Tuesday, October 15, 2013

What Might Have Been

When my husband asked me to marry him, it was obviously because I was pregnant. There was no other reason for a couple to get engaged after only six months of dating on a quiet, college campus, right? I dealt with the looks and the questions for months. When nine months had passed and there was no baby, we were a month into our life as a married couple. The question of "when are you due?" turned into "When are you having kids?" After four years of putting on a brave "don't fuck with me" smile and answering, "I am a barren wasteland." every time the question came up, I stopped hiding behind the five year plan, and resorted to trying Clomid. I was nervous and scared. I did not want to be faced with the reality that I may indeed be a barren wasteland. 

To my surprise, we achieved pregnancy on the first cycle. My OB was a kind and wise man: he ordered blood work as soon as I could get in. I spent my adoration hours in joyous tears. I saw the heart beat. Around seven weeks, my hormone levels were not increasing at the appropriate speed. I started progesterone shots. At eight weeks, while at a Christmas party, I miscarried. My OB had me go in the following Monday for an ultrasound, and the much wanted and loved speck that had been there a few weeks ago was gone, and all I saw was a big fat zero. I sat in the dark room and cried. Okay, I ugly cried and sobbed for a good fifteen minutes, called my husband, then my supervisor to tell her I wasn't coming to work, and then I ugly cried again. After a while, I gathered my things and put on my "No, I have not been bawling my eyes out, so stop looking at me." face and drove the hour from my doctor's office to my bed. 

Christmas was awful. I was sad, and drunk at times. To be honest, I even peed myself in our truck on one drunk night. I was really sad, and that might be the biggest understatement in the world. I cried every time I was alone. I cried when my OB handed me a bible passage as he shared in our loss and apologized for not being able to help. 

It is hard to know how to feel now. The mourning was constant for awhile, and then we were unexpectedly pregnant the next cycle with our oldest (living) son sans Clomid. I spent the first trimester (and every following first trimester) in a roller coaster of panic, terror, anxiety and joy. Early pregnancy announcements send me into a panic spiral. "What if something happens? Why are they telling everyone now? Don't they know how much it hurts to have to tell everyone when the baby is gone?!"

I think about that baby often. I think about how deeply sad it makes me to have never met my first child, but then it is painful to try to balance that with my love for my oldest child on earth, for I could not have had them both. It is a confusing sort of pain. 

So today, on this day of remembrance, I will think about that first heart beat that I watched on the monitor, and be grateful for the hope and joy that came with it. I will hold my children close: even those I did not get a chance to meet.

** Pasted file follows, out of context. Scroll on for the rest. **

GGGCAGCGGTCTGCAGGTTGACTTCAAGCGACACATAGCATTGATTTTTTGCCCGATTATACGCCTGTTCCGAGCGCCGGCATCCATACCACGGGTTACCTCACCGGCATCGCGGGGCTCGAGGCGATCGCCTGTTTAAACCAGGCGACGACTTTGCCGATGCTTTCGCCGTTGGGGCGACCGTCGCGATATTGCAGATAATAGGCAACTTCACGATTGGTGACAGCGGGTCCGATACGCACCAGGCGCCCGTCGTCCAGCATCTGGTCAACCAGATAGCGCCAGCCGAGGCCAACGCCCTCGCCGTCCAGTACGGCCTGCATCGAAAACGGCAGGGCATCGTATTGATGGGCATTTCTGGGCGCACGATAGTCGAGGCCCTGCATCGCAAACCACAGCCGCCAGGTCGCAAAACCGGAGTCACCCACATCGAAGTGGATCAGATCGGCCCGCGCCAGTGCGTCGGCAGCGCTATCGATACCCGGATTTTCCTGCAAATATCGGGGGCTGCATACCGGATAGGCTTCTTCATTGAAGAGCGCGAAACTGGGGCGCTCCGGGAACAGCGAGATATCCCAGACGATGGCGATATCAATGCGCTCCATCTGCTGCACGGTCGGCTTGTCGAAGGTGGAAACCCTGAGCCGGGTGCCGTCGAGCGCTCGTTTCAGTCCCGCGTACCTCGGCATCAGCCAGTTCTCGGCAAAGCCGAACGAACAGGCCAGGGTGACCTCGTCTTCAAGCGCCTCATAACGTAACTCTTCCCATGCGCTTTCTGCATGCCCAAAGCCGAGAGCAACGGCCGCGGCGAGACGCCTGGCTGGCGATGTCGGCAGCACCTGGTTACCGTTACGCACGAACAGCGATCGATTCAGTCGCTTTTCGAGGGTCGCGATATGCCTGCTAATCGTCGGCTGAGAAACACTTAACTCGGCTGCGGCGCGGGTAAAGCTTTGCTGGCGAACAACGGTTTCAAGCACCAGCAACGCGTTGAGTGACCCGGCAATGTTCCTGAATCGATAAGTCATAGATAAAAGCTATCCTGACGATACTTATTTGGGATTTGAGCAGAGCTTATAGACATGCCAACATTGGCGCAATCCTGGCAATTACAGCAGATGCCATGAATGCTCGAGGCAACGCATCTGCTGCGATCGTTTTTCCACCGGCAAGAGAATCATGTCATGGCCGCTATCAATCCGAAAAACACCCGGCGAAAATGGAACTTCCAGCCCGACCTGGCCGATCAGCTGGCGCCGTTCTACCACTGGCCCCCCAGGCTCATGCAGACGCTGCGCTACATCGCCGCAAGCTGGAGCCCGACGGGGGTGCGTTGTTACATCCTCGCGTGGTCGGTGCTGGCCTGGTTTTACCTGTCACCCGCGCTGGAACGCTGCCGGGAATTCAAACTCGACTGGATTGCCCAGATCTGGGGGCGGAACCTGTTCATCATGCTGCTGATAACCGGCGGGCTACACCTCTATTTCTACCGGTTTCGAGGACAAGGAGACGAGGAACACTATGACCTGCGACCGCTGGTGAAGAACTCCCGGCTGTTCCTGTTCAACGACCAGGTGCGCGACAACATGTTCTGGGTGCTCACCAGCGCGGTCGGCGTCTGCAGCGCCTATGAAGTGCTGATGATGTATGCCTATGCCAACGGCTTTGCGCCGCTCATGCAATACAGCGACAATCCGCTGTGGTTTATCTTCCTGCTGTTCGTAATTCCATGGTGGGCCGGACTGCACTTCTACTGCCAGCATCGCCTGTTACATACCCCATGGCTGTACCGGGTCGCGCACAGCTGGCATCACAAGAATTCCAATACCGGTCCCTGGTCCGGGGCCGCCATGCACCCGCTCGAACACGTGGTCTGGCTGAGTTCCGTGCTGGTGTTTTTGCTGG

Monday, October 7, 2013

A Thought Concerning Parenting

Some of my thoughts about parenting have creeped into this blog from time to time. It is hard to leave it out when I try to write about things our culture is doing wrong and how we go about changing it. I fortunately have a well-equipped spouse that shares many of these thoughts, and (so far) we are raising three children with success. That isn't to say that there aren't other successful ways (not a fan of the mommy wars) but it helps that I have someone else in my corner that not only loves my kids, has mostly the same parenting style, but he knows what Harrison Bergeron* means. Be still, my beating heart.

In the last 24 hours, I came across two very different Facebook shares. Here is the first:

Please due not sue. This was circulating on Facebook. I have no idea where it came from, though I certainly have some guesses.
I get that our generation has some new ideas about parenting. I get that some of these ideas are constructive, positive, and there might even be studies to back these ideas up. My own experiences as a child that had some different needs in the classroom make me bristle when I see something telling me there are words I should not be using with my children. I take no issue with the left or right side of this table. I do understand the thought process behind the middle column, but 'quick' is a 'judging word'?  Clever? Right? Great? I think we need to back up the train a minute. What happened to all of us being differently abled? What happened to humans being unique? What happened to different people being able to excel at different things? Many of the words in the middle column do not judge, but are mere descriptors. If you are quick, that can be helpful in some cases, but in others, being slow would be more helpful.  Why is it wrong to tell your child they performed a task quickly? 

Intelligent is another fine example. There are many kinds of intelligence. There are many ways for a child to be intelligent. I am not supposed to describe my child as intelligent for fear of what? I ask this question honestly. 

Then, tonight I saw this.  

St. Thérèse so eloquently puts into words what I want to say. We need all kinds of intelligence, beauty, quickness, slowness, cleverness, and amazing in this world. I don't want to avoid words with my children. I want them to have a deeper understanding of what they mean.

*"Harrison Bergeron" are the first two words that came to mind when I looked at the center column in the first photo. Maybe that is extreme, but I truly fear our culture will continue down the road of equating equality with sameness. I don't want that for my children, and I think a well-intentioned idea got away from the 'parenting experts' here.